The expectations placed on pianos used for musical instruction are much more demanding than on home pianos – they see many students and record numerous hours of play each day. With this heavy amount of usage it’s important to regularly maintain these instruments and to understand the impact this level of play can have on the instrument. This article will examine the basics of standard care and maintenance, and the impact of extended use on pianos used for musical instruction.
Protecting the Piano
As with virtually all mechanical devices, preventive measures will help to ensure the piano has limited exposure to elements that can cause damage. Let’s explore some of the basics:
Piano technicians are constantly finding lost items inside pianos. From paper clips and pencils to coins, it’s important to keep smaller items from getting into the internal workings. Once inside, they can lodge under a key or part of the action which can lead to misfiring keys and possibly premature wear on it’s moving parts.
When the keyboard is not in use, it’s a good idea to keep the fall board closed. This will protect the keys from sunlight which can discolour the keys, and from falling objects that can chip or mark the key tops.
Grand pianos are often left with their lids propped open for extended periods of time. Even though this is the typical way we all picture a grand piano, leaving the lid open when not in use can leave it exposed to small items being lost inside, and over extended periods of time dust gathering that can lead to accelerated oxidation of the strings, and other metals parts, and overall decrease in the quality of sound. When you know your grand piano is not going to be played for a while, it’s best to close up the lid with the music stand folded down and the lid flap extended over top.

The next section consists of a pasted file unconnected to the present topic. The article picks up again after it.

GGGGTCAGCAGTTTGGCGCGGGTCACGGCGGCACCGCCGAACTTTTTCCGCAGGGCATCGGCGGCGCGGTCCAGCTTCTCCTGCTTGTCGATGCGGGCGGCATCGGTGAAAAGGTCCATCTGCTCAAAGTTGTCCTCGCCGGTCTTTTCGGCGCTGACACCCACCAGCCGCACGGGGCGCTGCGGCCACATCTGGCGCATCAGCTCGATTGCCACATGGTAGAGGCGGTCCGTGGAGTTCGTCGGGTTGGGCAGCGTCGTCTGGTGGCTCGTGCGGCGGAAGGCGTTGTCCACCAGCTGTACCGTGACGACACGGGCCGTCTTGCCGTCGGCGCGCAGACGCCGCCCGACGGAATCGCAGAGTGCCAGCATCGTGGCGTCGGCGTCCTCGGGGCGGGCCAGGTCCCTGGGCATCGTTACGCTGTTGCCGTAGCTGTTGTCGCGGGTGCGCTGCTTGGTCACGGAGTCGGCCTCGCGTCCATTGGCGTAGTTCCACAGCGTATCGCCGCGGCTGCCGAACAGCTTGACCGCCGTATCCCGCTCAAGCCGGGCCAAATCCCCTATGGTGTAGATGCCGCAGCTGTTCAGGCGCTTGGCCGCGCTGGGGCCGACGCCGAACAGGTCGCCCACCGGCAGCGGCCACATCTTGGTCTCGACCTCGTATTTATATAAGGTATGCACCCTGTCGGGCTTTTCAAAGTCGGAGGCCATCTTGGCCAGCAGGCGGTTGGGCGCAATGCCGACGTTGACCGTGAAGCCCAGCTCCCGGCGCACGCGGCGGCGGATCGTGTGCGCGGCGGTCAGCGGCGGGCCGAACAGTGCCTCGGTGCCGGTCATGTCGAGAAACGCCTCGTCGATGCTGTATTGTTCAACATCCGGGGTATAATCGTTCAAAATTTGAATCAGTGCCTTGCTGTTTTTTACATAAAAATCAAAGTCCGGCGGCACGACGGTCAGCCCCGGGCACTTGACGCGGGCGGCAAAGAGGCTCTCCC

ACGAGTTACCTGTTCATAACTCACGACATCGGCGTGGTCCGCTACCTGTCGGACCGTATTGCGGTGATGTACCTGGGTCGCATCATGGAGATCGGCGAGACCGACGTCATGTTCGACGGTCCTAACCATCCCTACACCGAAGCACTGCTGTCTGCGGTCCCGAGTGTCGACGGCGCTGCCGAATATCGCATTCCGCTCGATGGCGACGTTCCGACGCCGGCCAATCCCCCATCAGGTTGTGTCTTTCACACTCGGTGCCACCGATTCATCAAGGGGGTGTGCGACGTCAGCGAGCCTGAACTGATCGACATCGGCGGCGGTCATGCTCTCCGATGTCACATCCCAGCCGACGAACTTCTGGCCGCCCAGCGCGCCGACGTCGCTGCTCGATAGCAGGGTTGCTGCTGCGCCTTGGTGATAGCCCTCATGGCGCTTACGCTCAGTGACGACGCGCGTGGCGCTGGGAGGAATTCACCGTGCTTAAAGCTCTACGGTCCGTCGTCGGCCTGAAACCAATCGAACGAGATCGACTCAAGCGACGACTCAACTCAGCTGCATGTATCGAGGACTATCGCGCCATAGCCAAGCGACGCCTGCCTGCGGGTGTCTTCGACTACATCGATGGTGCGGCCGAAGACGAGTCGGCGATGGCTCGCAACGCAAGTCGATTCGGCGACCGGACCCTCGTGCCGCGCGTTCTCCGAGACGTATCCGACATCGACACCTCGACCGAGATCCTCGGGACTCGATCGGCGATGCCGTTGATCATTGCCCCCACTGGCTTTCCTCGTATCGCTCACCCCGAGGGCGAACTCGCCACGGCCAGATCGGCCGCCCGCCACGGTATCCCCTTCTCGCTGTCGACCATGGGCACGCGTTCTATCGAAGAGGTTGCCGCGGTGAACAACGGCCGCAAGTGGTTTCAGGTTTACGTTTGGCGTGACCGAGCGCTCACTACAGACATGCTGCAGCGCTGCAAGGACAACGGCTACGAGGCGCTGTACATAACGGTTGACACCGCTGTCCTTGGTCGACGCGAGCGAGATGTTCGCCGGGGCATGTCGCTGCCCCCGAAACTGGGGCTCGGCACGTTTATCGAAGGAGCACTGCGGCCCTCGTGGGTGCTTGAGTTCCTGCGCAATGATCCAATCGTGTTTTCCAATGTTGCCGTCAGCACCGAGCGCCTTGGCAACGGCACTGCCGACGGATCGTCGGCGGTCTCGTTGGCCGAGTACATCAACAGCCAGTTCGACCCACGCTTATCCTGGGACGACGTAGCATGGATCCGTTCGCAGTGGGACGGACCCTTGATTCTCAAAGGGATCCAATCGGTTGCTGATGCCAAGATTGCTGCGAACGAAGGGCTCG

As with any device made of wood and metal its a good idea not to allow drinks or fluids near them. Placing glasses, drink ware, or flower vases on top of your piano increases the risk of a spill getting inside. If you have a spill, absorb any visible fluids you can with a clean cloth. Contact a piano technician immediately for them to access the inside. Fluids left inside will corrode metals and cause wood to swell which will impact the piano’s performance and could cause permanent damage.
Piano Placement Basics
You may already be aware of the suggested restrictions when it comes to where to locate a piano in a home or studio, but it’s good to have a refresher. All acoustic pianos are sensitive to changes in humidity and temperature – be aware of this when you determine a location for it. Your home or studio is a combination of many smaller micro climates that are produced by various sources. These include heat and cooling registers, radiators, open windows and doors or draft sources, and direct sunlight pathways. The swings in temperature that comes from these sources will have a direct impact on the humidity levels – we will explore the effects of humidity below in more detail.
Having regular maintenance done on your piano will go a long way. A piano being used for musical instruction should be tuned at least 1 to 2 times per year – some prefer more based on seasonal changes and overall use. These regular visits also allow your piano technician to discover and adjust for any slight deviations in it’s normal operation. Any adjustments made during a visit will help your technician in understanding the rate of deviation and they should discuss these with you.